In fact, a new study finds, such patients on the whole may be just as happy as those without major medical conditions.
The finding adds to the growing body of evidence that ill and disabled people adapt to their condition and show a resilience of spirit that many healthy people can't imagine. It's published in the new issue of the Journal of Experimental Psychology: General by a team led by University of Michigan Health System researchers.
The researchers made their surprising finding by having 49 pairs of dialysis patients and healthy people report their mood every few hours for a week, using a handheld personal digital assistant (PDA) such as a Palm. The patients had all been in dialysis for at least three months, visiting a hemodialysis center three or more times a week for hours at a time to have their blood cleaned because their kidneys had failed.
Lead author Jason Riis, a former U-M graduate student now at Princeton University, programmed the PDAs to beep randomly during each two-hour period of an entire week, and prompt participants to report their mood at those random moments by completing a quick series of ratings.
"The big advantage of using PDAs is that you can get representative snapshots of a person's experience, rather than just relying on their overall impressions of their lives," says Riis, adding that several studies have shown such overall impressions to be biased in a variety of ways. "Our snapshots revealed that the patients were in good moods the vast majority of the time, and that their moods were not substantially worse than those of the healthy people."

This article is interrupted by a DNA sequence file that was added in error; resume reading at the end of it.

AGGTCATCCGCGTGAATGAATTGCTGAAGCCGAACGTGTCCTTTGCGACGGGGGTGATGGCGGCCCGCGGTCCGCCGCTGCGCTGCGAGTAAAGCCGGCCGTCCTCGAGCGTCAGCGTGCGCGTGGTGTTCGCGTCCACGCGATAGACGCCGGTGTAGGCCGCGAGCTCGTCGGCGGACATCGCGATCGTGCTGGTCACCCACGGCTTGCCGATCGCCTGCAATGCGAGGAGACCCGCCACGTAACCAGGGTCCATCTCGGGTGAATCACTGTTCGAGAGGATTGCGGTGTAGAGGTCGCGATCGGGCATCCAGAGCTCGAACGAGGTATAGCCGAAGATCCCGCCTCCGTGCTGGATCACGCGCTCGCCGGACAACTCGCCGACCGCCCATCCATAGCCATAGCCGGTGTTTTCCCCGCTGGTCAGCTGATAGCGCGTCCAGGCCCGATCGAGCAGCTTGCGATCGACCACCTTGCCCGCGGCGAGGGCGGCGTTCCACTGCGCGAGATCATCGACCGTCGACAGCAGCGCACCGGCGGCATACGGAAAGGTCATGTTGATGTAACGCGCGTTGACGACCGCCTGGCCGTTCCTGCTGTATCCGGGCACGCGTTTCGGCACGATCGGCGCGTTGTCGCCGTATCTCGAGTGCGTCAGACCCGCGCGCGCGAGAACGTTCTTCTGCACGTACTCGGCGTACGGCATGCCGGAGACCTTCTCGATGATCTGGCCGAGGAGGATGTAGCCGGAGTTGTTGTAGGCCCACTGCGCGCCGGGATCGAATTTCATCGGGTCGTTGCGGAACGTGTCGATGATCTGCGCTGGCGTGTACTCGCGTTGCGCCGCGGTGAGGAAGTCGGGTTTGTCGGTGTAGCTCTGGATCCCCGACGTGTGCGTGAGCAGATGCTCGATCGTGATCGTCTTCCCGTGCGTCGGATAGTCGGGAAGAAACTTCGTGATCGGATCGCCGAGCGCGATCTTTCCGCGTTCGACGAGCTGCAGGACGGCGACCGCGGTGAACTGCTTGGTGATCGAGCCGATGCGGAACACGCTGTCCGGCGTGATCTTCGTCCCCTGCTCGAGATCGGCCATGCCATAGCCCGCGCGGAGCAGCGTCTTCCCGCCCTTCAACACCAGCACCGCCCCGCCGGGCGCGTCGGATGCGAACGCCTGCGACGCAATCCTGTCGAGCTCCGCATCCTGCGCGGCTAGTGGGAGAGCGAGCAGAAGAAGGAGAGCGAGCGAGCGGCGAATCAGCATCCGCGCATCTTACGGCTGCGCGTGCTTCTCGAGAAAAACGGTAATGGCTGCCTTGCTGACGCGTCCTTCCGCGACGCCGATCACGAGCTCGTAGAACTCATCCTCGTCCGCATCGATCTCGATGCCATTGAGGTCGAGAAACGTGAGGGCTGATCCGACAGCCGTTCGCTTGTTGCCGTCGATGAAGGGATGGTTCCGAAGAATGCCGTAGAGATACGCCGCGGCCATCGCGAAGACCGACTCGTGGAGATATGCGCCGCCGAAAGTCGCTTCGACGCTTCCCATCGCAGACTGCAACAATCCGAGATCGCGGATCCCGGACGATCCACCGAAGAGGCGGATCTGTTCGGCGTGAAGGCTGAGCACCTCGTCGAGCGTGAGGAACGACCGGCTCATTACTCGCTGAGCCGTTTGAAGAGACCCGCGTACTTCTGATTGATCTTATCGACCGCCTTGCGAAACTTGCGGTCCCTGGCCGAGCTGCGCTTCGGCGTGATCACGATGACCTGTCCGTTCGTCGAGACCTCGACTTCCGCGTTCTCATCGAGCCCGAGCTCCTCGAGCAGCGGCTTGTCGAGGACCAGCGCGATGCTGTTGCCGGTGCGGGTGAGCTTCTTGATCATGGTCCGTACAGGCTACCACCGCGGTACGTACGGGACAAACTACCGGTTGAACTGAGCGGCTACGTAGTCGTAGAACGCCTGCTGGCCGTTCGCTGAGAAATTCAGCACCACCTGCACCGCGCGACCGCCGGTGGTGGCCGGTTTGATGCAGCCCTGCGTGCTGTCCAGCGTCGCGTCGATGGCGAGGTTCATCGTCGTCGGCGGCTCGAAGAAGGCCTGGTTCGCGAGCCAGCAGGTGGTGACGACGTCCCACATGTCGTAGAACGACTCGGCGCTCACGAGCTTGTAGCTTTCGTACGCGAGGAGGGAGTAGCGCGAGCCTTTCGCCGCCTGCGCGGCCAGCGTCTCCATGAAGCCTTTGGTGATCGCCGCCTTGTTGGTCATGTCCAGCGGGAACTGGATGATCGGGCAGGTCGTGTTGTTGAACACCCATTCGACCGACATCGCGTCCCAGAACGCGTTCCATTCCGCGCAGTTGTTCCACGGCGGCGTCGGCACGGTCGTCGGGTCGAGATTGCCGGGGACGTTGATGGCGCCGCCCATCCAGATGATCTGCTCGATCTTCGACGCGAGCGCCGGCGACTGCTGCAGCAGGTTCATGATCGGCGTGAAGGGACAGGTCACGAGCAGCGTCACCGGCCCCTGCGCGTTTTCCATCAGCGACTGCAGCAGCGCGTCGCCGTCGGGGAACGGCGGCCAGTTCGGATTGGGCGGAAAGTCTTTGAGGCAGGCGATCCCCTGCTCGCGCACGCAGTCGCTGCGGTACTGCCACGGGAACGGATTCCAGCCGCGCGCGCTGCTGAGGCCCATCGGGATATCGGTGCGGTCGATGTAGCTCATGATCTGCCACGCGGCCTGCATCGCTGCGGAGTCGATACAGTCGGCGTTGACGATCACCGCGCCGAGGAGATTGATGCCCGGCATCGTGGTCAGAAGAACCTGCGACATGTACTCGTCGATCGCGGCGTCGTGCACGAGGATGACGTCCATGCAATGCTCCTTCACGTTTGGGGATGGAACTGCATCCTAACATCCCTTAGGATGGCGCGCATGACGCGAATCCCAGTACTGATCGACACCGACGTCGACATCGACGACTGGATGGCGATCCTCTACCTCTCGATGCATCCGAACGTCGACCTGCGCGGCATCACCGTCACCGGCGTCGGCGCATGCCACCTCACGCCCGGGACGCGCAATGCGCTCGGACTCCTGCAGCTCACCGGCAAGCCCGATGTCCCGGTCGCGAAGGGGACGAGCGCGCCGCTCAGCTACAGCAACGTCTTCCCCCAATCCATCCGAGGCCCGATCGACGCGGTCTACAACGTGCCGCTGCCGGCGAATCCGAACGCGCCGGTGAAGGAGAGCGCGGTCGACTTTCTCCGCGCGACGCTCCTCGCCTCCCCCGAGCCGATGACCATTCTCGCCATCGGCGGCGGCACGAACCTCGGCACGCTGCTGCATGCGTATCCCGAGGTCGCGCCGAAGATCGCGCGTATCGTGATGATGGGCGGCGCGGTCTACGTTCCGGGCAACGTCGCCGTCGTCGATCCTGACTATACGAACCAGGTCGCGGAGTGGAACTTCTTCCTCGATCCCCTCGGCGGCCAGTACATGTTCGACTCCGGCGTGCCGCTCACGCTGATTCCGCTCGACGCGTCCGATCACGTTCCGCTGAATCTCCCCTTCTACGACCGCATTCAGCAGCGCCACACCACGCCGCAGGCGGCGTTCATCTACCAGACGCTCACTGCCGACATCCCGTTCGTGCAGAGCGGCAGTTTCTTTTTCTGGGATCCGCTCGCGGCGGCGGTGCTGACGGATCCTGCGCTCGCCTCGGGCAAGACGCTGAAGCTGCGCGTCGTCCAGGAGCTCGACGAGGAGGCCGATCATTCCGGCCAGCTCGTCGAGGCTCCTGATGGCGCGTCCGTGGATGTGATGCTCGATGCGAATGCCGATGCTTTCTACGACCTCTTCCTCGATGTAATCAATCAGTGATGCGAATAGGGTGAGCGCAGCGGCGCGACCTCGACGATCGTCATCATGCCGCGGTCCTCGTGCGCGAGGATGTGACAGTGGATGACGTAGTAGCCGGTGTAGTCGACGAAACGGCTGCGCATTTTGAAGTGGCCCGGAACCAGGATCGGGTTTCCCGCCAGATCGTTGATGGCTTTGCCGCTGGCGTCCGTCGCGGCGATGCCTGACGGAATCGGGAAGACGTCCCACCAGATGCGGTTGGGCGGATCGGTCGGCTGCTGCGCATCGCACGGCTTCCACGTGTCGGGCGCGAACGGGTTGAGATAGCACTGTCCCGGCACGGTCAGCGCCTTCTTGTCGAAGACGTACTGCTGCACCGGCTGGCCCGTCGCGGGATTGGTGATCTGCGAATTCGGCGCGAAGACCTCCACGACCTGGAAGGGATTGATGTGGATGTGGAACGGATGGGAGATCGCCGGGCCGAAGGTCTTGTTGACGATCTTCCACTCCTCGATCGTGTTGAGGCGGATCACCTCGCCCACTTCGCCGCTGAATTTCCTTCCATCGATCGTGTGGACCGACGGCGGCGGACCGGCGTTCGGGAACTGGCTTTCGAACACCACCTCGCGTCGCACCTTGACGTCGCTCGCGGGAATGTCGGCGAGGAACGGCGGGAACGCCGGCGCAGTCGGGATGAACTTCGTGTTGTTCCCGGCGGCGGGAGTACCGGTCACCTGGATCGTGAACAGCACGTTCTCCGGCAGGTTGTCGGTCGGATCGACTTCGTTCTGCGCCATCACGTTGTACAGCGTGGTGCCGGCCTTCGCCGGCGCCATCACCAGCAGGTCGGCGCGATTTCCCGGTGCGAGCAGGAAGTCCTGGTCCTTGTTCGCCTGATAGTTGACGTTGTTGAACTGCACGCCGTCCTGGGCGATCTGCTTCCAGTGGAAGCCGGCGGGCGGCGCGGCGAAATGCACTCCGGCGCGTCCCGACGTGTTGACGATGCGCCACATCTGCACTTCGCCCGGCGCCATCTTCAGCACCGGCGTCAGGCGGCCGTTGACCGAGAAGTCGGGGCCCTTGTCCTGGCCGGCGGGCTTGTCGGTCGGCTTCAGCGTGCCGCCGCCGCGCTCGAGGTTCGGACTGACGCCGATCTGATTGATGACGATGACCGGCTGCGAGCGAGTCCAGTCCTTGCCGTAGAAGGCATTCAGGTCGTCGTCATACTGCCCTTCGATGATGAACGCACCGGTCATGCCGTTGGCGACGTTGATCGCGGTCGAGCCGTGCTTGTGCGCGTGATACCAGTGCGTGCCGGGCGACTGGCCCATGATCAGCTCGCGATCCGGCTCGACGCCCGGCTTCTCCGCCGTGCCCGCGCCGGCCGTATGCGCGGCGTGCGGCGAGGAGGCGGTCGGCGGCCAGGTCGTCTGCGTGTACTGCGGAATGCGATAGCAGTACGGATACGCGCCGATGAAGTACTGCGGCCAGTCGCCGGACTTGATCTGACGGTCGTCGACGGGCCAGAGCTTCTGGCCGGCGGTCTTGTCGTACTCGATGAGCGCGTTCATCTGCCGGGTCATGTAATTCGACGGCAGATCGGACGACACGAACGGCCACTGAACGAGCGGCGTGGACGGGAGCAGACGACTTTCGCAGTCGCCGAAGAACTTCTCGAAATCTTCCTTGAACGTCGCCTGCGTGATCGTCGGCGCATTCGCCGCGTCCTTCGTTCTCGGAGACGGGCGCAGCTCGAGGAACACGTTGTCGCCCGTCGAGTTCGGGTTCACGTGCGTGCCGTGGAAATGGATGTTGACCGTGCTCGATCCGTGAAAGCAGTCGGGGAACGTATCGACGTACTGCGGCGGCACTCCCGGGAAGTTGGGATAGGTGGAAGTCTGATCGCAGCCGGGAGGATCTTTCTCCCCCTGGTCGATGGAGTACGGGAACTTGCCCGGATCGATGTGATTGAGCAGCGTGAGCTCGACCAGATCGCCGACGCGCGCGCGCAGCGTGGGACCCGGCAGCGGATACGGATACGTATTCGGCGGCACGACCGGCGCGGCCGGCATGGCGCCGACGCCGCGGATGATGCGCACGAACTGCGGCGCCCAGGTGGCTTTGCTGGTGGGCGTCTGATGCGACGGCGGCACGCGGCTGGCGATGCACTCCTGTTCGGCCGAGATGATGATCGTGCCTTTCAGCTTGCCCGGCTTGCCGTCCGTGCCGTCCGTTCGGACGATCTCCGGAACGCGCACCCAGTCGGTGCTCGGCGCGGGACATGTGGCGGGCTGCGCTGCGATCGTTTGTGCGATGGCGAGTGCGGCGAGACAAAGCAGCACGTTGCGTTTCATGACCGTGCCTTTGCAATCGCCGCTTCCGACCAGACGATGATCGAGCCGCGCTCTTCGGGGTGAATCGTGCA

"This is further evidence that people adapt emotionally to serious adversity, such as end-stage kidney failure," says senior author Peter Ubel, M.D., a U-M professor of internal medicine and psychology, and a staff physician at the VA Ann Arbor Healthcare System. "People who haven't experienced such adversity assume that it would destroy their happiness when in truth it probably would not."
In fact, the researchers found that the healthy participants grossly underestimated the extent to which patients can adapt to dialysis. When asked to imagine that they were themselves dialysis patients, and to estimate the percentage of time that they would experience various positive and negative mood levels, the healthy participants assumed that they would be miserable.
They thought they would experience negative moods most of the time, and on average have moods that were much lower than what the real patients actually experienced.
Interestingly, the patients themselves seemed to underestimate their own adaptation. When asked to imagine the moods they would experience if they had never experienced kidney failure, the patients estimated that they would experience much better moods than those actually experienced by the healthy study participants.
The study involved healthy participants whose age, gender, race and education were similar to the patients. In all, 60 participants were white, 36 were black, and one was Hispanic.